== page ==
Wrongfully Convicted: Problems With the Death Penalty

Jimmy photo

The number of death penalty sentences and executions have declined dramatically in the past 20 years, according to a recent report from the Death Penalty Information Center. In part, perhaps, the result of increasing awareness of how easy it is for a jury to wrongfully convict someone; 156 men and women have been exonerated from death row. Improved technology, specifically DNA evidence, has played a large part in overturning wrongful convictions, including inmates who were on death row waiting to be killed.

Although I don’t typically handle criminal defense cases, I have witnessed first-hand how a jury could potentially convict an innocent person. During law school, I worked as a law clerk for a judge in Orange County. At that time, I was given an opportunity to sit through jury trials, some criminal and some civil. I recall one criminal jury trial where I believed the accused was probably innocent—and yet I watched him be taken away in handcuffs after his conviction to serve a thirty year sentence. I’ll never forget thinking that he could very well be an innocent man, and that the same thing happens in courtrooms all over the country every single day.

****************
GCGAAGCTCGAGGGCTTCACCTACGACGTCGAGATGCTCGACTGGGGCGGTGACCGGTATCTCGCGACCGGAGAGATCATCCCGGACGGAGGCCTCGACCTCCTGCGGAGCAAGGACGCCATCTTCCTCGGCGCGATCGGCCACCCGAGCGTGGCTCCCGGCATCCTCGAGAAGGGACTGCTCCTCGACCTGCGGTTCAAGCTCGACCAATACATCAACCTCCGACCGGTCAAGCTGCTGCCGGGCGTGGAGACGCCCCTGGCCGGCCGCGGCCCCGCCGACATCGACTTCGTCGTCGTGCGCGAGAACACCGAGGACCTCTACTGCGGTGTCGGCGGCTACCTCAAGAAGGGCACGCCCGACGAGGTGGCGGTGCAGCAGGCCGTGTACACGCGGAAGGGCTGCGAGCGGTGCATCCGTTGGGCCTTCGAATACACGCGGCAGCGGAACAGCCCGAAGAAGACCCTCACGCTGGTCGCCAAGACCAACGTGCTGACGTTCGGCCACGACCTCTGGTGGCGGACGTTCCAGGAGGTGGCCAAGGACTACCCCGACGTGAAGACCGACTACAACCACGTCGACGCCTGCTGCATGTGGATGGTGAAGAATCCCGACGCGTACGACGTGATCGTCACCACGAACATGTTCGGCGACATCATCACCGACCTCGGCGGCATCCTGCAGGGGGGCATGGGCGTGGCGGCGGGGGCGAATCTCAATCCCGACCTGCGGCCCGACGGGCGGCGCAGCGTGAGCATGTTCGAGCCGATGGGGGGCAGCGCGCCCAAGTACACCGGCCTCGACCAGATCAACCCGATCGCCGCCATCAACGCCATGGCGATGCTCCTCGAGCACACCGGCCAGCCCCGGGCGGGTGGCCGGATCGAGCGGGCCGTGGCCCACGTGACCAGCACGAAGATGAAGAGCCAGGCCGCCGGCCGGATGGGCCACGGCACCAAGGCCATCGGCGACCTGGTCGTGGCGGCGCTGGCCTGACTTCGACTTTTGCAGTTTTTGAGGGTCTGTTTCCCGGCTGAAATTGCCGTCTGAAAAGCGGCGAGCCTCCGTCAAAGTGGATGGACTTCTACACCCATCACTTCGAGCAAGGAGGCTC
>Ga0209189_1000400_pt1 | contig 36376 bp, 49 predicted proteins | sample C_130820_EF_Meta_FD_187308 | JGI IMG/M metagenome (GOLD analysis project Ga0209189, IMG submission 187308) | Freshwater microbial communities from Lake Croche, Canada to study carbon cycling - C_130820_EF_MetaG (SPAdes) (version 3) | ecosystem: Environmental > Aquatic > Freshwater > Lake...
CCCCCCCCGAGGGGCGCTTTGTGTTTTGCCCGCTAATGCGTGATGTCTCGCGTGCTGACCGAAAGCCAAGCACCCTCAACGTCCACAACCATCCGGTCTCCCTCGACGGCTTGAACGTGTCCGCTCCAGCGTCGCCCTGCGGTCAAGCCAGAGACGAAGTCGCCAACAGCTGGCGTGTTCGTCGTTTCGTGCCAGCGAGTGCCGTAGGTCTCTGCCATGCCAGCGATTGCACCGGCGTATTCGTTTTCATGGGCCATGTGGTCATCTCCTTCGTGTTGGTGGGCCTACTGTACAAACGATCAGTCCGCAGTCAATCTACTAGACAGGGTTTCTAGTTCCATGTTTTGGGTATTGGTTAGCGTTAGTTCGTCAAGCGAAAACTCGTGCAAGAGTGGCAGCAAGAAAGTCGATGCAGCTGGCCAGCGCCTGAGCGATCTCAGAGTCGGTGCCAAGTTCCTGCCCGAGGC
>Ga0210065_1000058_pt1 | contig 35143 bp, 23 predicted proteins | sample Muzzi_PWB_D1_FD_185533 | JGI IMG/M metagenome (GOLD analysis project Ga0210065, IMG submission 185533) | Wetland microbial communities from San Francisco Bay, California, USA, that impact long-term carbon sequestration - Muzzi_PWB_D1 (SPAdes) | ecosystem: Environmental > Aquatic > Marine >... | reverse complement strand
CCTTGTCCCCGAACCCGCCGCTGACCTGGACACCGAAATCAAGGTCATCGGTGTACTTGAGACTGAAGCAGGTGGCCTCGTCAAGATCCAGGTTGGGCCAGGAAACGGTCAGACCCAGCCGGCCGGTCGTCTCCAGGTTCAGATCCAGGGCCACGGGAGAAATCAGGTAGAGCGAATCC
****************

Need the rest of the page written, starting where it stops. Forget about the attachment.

Our justice system is unparalleled, and we are fortunate to have many Constitutional protections that others around the world do not have. Unfortunately, despite all the safeguards, juries sometimes get it wrong. Sometimes defense attorneys are completely ineffective; overwhelmed by their case load or inexperience. Too often, they are outmatched by talented prosecutors with significantly fewer cases, more money, and the aura of authority that comes from having the backing of the State or Federal Government.

And, too, sometimes the evidence is inherently misleading. Sometimes, the police investigators get it wrong; they are human and can make mistakes. Most of those mistakes are innocent ones; some, unfortunately, are probably not.

Because of all that, I’m not a big fan of the death penalty, especially the way it is currently set up. If we are, collectively, going to put someone to death, I believe the evidence against that person should be indisputable. At the very least, it’s a conversation we need to have before another innocent person is placed on death row.